Lenders: OÖ Landesmuseen, Lentos and Nordico, Ars Electronica Center, OÖ Kunstsammlung/ Artothek, Linz Airport, BRG Fadingerstraße, Helikopter Air Transport GMHB, Fa. HB Flugtechnik Haid, Moviemento /City Kino, Fritz Lüftinger (bird carver), Kunstsammlungen Stift Kremsmünster, Sternwarte Stift Kremsmünster, Stadtmuseum Peuerbach, Kloster Vyssi Brod, Stift St. Florian.
Library for the Birds of Linz, 2015
[Bibliothek für die Vögel von Linz]
In an aviary, Mark Dion has set up not only a library for birds, but also a walk-in installation focusing on the relationship between human and animal. The birds and the visitors are urged here to acquire knowledge needed to meet the challenges of their shared lives.
In his decades-long artistic engagement, Dion has always taken a critical approach to how we deal with nature. Driven by a thirst for knowledge and a spirit of discovery, people love to explore, measure and collect natural phenomena. At the same time, however, we exploit animals and our common habitat for our own ends. In addition to ornithological and natural history books, Dion has made available to the 20 or so zebra finches and Java sparrows in an oversized circular aviary a library of “useful” information (such as travel guides and literature about cats and the pollution of the oceans). Literature tips are joined here by tongue-in-cheek warnings about the sometimes “dangerous” equipment deployed by humans, such as weapons and traps. Dion thus ironically suggests a shift in perspective, which becomes all the more evident when the visitor enters the “Bird World” of the aviary and himself becomes an exhibit.
The Realm of the Air, 2015
[Das Reich der Lüfte]
Silhouettes bathed in black light, which stand out as vague outlines against the dark surface of the walls, give visitors an idea of the abundance and diversity of existing (or imaginary) “flying bodies.”
Real, natural, historical, mythical and technological flying creatures and objects are gathered here side by side in life size. This densely populated Realm of the Air spans all conceivable categories: from animals ranging from the small Asian hornet to the giant pterodactyl, to imaginary angels, to various flying objects such as arrow and balloon, all the way to aircraft like those designed by Leonardo da Vinci.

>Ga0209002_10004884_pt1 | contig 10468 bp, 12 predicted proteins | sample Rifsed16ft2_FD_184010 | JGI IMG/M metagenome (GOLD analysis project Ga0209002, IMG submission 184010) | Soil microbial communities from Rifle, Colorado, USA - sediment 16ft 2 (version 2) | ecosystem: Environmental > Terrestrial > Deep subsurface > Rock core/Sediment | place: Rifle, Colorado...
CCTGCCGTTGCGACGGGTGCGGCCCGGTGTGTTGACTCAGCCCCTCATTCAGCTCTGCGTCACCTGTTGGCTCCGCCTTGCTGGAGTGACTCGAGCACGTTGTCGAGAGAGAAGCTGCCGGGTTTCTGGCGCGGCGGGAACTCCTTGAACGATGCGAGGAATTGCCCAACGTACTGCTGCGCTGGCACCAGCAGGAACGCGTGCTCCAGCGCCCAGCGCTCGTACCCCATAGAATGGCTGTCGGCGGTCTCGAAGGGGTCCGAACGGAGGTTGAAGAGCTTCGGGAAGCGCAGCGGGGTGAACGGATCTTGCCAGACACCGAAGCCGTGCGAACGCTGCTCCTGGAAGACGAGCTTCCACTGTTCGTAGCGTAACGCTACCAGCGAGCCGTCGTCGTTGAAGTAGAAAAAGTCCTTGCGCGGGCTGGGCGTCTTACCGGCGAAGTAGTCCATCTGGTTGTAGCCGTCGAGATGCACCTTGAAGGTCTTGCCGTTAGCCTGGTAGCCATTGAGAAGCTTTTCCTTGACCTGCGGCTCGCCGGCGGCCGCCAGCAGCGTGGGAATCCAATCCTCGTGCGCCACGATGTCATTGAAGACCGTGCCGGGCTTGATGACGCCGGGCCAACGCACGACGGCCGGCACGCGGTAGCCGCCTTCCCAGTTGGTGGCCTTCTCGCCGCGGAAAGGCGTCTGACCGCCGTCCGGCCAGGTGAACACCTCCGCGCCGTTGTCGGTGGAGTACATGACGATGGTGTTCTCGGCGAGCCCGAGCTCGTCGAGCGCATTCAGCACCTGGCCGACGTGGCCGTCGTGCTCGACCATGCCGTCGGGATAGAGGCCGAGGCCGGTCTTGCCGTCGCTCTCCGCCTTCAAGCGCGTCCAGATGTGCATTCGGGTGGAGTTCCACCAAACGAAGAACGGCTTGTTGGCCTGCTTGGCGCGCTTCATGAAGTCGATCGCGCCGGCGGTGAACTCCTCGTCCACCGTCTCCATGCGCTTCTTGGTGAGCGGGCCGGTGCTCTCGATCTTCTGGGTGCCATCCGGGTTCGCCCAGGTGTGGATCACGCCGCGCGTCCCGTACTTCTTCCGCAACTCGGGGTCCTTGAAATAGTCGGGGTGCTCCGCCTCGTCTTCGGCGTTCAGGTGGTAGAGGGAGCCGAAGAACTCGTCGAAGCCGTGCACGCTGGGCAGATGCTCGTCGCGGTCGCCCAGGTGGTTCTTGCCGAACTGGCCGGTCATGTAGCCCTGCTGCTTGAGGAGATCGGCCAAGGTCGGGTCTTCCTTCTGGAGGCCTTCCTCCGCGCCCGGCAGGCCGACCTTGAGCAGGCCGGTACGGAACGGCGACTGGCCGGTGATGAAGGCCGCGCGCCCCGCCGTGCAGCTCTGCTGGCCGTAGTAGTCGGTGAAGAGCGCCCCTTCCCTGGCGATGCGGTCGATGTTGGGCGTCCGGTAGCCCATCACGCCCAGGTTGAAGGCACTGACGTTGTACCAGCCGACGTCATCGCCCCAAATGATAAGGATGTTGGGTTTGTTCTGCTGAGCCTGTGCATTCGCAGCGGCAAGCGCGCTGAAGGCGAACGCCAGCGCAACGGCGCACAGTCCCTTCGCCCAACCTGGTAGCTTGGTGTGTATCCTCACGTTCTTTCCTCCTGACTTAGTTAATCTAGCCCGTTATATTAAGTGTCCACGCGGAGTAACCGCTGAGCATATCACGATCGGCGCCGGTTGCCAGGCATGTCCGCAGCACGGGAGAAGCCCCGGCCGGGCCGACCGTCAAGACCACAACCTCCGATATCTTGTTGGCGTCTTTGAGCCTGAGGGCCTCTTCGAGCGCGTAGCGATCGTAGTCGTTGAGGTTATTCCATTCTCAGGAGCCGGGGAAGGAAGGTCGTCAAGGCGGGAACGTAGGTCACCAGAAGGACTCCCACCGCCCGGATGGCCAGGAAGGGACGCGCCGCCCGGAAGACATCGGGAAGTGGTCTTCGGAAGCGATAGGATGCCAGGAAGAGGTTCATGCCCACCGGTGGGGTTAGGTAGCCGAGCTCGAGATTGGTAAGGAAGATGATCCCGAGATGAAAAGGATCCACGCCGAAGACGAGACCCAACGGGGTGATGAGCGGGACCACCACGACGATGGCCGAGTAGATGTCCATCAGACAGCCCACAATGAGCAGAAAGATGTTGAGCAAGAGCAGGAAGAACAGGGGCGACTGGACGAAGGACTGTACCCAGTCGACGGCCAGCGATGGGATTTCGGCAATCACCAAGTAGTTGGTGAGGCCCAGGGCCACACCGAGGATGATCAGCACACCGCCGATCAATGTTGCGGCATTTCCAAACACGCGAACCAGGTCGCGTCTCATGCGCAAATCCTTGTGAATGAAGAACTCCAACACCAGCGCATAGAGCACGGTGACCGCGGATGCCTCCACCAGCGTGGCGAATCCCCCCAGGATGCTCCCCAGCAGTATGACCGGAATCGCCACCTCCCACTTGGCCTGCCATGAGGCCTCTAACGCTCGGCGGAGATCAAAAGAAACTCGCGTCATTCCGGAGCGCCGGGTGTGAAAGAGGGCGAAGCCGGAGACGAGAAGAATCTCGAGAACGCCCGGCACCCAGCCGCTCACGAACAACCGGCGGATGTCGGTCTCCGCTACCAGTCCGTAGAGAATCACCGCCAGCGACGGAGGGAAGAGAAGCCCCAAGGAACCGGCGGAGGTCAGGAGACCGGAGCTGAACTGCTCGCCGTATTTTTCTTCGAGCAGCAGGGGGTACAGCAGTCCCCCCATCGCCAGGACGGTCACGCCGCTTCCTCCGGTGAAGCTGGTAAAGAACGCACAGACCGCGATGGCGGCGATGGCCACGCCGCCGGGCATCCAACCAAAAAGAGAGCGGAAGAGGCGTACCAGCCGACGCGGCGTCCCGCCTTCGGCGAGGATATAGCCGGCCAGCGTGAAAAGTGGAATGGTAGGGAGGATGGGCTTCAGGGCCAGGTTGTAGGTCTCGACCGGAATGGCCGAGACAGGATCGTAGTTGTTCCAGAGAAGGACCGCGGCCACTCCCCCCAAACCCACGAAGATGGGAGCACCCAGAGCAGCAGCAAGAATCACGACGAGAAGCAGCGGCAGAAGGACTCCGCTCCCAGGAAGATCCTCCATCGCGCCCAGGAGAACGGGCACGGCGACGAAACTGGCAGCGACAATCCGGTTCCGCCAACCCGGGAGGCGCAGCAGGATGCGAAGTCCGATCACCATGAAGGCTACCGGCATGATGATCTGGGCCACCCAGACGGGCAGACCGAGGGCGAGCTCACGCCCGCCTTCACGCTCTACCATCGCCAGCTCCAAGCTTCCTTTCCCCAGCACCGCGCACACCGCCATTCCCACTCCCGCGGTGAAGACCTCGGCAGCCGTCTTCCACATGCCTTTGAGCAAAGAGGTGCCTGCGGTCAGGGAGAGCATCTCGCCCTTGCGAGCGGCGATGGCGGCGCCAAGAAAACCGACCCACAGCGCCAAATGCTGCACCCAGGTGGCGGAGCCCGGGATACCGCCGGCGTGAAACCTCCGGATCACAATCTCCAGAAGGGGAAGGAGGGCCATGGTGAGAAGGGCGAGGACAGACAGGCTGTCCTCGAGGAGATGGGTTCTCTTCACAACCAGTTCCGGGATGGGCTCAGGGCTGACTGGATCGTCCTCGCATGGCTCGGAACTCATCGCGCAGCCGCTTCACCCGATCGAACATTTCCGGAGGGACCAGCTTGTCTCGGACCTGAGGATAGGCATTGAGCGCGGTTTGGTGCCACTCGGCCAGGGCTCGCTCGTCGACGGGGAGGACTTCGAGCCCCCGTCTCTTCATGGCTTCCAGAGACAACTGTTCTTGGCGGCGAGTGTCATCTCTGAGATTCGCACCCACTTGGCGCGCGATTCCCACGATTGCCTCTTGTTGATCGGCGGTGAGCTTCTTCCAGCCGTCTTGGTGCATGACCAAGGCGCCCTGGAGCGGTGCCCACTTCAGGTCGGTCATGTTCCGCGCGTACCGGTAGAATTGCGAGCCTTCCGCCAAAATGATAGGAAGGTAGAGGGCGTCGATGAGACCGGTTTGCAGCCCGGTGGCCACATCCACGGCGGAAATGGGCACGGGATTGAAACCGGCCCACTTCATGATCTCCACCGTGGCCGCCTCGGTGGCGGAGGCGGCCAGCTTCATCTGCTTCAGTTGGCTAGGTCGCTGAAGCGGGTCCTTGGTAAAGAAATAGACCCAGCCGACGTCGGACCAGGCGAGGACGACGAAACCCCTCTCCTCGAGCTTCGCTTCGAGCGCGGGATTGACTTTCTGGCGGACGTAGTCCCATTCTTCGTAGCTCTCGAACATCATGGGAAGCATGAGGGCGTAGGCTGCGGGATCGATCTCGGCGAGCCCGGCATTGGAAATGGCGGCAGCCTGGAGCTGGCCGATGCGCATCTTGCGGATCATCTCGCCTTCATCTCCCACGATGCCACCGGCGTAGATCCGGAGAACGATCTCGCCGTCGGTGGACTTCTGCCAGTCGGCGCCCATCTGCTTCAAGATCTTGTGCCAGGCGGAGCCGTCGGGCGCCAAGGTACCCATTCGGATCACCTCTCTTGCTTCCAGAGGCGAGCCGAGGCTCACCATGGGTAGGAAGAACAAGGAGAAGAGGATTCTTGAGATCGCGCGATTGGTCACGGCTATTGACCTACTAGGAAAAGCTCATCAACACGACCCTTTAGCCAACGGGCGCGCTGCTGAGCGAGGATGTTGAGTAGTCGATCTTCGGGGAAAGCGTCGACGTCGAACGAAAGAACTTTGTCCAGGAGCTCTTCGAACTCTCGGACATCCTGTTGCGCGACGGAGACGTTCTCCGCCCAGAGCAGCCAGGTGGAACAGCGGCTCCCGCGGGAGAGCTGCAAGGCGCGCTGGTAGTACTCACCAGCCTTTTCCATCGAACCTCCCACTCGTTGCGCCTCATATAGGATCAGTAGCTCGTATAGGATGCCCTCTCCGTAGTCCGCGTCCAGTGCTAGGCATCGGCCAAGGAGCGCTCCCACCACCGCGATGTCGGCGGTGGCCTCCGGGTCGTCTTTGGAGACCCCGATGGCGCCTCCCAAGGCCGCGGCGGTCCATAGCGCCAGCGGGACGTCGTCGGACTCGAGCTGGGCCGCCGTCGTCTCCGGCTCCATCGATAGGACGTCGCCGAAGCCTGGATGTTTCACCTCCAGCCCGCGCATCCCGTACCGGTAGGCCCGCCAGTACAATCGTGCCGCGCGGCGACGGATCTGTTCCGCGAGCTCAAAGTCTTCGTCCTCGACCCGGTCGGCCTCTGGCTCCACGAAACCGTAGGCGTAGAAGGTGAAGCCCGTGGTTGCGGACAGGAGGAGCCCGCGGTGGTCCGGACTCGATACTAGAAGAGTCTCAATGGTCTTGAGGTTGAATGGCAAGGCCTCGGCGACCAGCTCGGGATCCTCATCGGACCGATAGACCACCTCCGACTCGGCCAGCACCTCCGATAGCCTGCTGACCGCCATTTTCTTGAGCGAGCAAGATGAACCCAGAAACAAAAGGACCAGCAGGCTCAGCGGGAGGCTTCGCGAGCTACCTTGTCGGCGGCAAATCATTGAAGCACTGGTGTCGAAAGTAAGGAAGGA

Participation project “All That Flies,” 2015
In the Mark Dion project All That Flies, objects loaned by private persons are showcased in display cases to create a “cabinet of curiosities for exhibition visitors.”
Objects or illustrations that have something to do with “flying” can be found in many households, saved by their owners for multiple reasons. Items like these will be collected during Höhenrausch and exhibited complete with a fact sheet – provided that they fit in a shoe box.
Visitors to Höhenrausch are thus called upon to bring their “flying objects” with them to the show and to lend them to the Wunderkammer. The items (or pictures) can come from nature, represent flying machines, or have some other connection with flying (stuffed birds, special feathers, butterflies, aircraft models of all kinds, as well as sports equipment such as frisbees, arrows, shuttlecocks, etc.). What will make this collection of diverse objects interesting are the respective stories behind the exhibits: Why have these things been preserved as keepsakes? Where are they kept and what is their importance to their owners?
b. 1961 in New Bedford, Massachusetts, US. Lives and works in New York City, US.
Dion worked as an art conservator until 1982. In 1984 he began studies at the School of Visual Arts in New York and participated in 1985 in the Independent Study Program at the Whitney Museum of American Art, likewise in New York, where he met the conceptual artists Joseph Kosuth and Hans Haacke and the photographer Martha Rosler. In 1986 he switched to the University of Hartford School of Art in Hartford, Connecticut. From 1986 to 1990 he was studio assistant to Ashley Bickerton.